U.S. Citizen Who Will be Philippine SSS Pensioner

QUESTIONS About SSS Pension in the Philippines from Olive:

My name is Olive and I moved to the US when I was 25 years old. I am now 58 years old. I was a scientist there in PI for 3 years. My employer made a total of 15 months contributions for me and in the past few years, I made voluntary contributions. Total accrued monthly contributions is 42 months. I am aware that, in order to retire with a pension, I need 120 months of contributions. Please enlighten me with answers to the following questions:

1. Can I make catch up contributions to SSS?

Scenario: Since I have 78 months to catch up to make 120 months, can I pay $1100 for the whole 26 months bi annually (every 6 months)? In short I will be able to pay my 78 months of contributions in only 1 and half years instead of 7 years. I will be able to finish my 120 months contribution before I turn 60 years old. However, I will not collect my pension until I am 65 years old.

2. Can I contribute the maximum amount after I finish my 120 months?

Scenario: I was told that the last 5 years of contribution will be the basis of the calculation for the retirement benefits. Please let me know if that is false. I would appreciate it if you could please show me how to calculate my benefits, if I retire at 65 years old, with the information I furnished. To clarify, I would have made 93 monthly payments of 1100 php and 60 monthly payments of 1760 php at age 65. My employer’s contributions are very small comparatively speaking.
I am really confused about this SSS pension calculation. I became aware that I have an SSS number in the Phil. only in the past few years . I was told that my first employer applied for an SSS number for me. I did not have a clue. I suppose that is different now. Anyways, thank you so much for taking the time to read and answer my post. I have to be very detailed as I need to have peace of mind regarding this matter.

Best regards, Olive


Hi Olive,

1a.  About continuation of payment of contributions:

Yes, you can catch up with the required 120 contributions to qualify for pension. But you’re not allowed to make payments for the needed 78 contributions in just 1 year and a half.  You can pay in advance, maybe up to a year in advance, but each of your advance monthly payments will be posted or applied as each month actually rolls in. This means you’ll be able to complete your 78 payments around 2021, when you’re about 64.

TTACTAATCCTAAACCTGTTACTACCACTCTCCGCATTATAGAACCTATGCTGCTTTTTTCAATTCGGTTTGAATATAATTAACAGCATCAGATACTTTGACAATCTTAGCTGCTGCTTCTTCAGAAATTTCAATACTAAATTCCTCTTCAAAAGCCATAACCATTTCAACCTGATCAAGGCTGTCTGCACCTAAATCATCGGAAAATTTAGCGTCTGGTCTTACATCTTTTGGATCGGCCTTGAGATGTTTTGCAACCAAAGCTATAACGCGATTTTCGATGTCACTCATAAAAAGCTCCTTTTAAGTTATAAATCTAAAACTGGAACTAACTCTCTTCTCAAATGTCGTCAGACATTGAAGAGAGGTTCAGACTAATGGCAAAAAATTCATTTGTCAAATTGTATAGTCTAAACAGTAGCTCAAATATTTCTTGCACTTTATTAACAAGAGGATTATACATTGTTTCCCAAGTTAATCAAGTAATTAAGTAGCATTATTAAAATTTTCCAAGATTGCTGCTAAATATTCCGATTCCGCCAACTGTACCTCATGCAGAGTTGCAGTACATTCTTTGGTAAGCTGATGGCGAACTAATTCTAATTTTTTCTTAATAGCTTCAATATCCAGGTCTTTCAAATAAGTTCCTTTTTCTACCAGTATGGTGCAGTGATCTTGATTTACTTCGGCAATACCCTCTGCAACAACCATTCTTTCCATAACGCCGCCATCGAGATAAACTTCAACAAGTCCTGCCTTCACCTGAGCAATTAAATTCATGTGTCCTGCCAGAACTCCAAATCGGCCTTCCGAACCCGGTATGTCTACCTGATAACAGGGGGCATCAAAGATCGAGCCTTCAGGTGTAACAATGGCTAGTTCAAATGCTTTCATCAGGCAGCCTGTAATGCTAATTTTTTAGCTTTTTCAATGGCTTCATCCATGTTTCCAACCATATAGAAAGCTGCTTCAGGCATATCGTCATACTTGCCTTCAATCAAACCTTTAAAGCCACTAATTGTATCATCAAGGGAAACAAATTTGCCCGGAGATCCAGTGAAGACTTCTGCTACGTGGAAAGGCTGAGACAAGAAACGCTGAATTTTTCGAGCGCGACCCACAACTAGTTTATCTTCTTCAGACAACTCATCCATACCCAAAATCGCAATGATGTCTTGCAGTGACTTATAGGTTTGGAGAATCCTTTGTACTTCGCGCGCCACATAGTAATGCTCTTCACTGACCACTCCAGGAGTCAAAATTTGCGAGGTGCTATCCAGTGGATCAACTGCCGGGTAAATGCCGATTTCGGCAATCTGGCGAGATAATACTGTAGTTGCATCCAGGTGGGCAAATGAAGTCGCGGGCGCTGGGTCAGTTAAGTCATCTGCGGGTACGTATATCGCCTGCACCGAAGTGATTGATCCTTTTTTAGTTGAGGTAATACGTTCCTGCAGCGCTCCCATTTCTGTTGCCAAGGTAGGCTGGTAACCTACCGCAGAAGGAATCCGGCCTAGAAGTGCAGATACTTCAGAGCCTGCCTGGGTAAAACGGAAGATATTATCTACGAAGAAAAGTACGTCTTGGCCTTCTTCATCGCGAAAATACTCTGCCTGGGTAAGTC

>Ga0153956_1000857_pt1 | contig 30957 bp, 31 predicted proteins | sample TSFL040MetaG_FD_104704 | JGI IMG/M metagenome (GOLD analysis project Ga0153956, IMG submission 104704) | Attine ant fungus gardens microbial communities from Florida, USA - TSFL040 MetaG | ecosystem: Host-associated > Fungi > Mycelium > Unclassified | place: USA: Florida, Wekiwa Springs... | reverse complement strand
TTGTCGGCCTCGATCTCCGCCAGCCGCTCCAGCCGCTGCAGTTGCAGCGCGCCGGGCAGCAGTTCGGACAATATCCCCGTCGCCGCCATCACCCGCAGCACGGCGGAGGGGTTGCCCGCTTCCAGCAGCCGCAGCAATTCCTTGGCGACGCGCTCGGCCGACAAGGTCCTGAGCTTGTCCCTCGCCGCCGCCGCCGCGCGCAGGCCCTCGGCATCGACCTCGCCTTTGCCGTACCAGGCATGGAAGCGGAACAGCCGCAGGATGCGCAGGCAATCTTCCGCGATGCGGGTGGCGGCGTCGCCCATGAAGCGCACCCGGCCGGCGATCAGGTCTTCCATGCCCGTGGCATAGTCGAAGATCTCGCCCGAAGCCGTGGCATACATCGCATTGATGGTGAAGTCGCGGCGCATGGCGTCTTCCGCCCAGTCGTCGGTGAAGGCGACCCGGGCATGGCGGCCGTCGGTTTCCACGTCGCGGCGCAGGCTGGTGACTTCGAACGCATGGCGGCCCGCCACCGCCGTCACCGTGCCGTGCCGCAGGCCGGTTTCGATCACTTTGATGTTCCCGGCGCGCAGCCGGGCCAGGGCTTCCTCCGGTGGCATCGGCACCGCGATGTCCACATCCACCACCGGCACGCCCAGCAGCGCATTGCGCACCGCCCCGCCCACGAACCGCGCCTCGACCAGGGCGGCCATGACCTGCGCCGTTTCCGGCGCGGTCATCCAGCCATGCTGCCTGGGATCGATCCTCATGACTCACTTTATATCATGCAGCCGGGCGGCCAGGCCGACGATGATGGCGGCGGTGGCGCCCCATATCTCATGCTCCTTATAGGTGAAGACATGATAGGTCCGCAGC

1b.  Why it’s not advisable to pay too far in advance:

There’s the possibility that monthly SSS contributions will be increased. Since underpaid and overpaid monthly contributions are not posted, but are put on hold, it is better to always pay the exact amount of monthly contributions.  It takes effort and time to file papers to correct underpayments or overpayments and to make follow-ups.

2a.  About the last 5 years of contributions

Yes, it is true that your last 60 monthly contributions immediately prior to your semester of retirement significantly affect your pension amount, so I suggest you start increasing your monthly contributions now by 1 salary level every month. See the instructions on this SSS RS5 form about increasing monthly contributions.  You have the option though to increase your contribution immediately to the maximum, as surely your monthly income is much more than the current maximum SSS monthly salary credit (16,000 pesos), and you have the document to prove your current income (in the rare case it will be questioned in the future).

Update as of Feb 2016:  SSS released new rules on increasing monthly contributions

2b.  About pension computation

I have written about how to estimate your pension here. Assuming that all these 3 following factors are true — that your last 60 contributions are all maximum (maximum salary credit is 16,000 pesos), that there’s no increase in monthly contributions, and that your total no. of credited years is 10, your pension will be 40% of 16,000 pesos = 6,400 pesos.

3.  About your SSS registration

I hope you were registered properly by your first employer, meaning you gave your employer your birth certificate and you signed the E1 form. I don’t know if registration was more lax in the past years, but you need to check your SSS no. and other SSS data items. You can register at sss.gov.ph so you can check your data.  Use Internet Explorer as your browser.

But the SSS website is soooo busy these past weeks, so check from time to time. Another thing is you need 6 digits from your transaction no. (contribution payment receipt) to be able to register.

Thanks a lot for reading our blogpost. Please comment again, if you have other questions.


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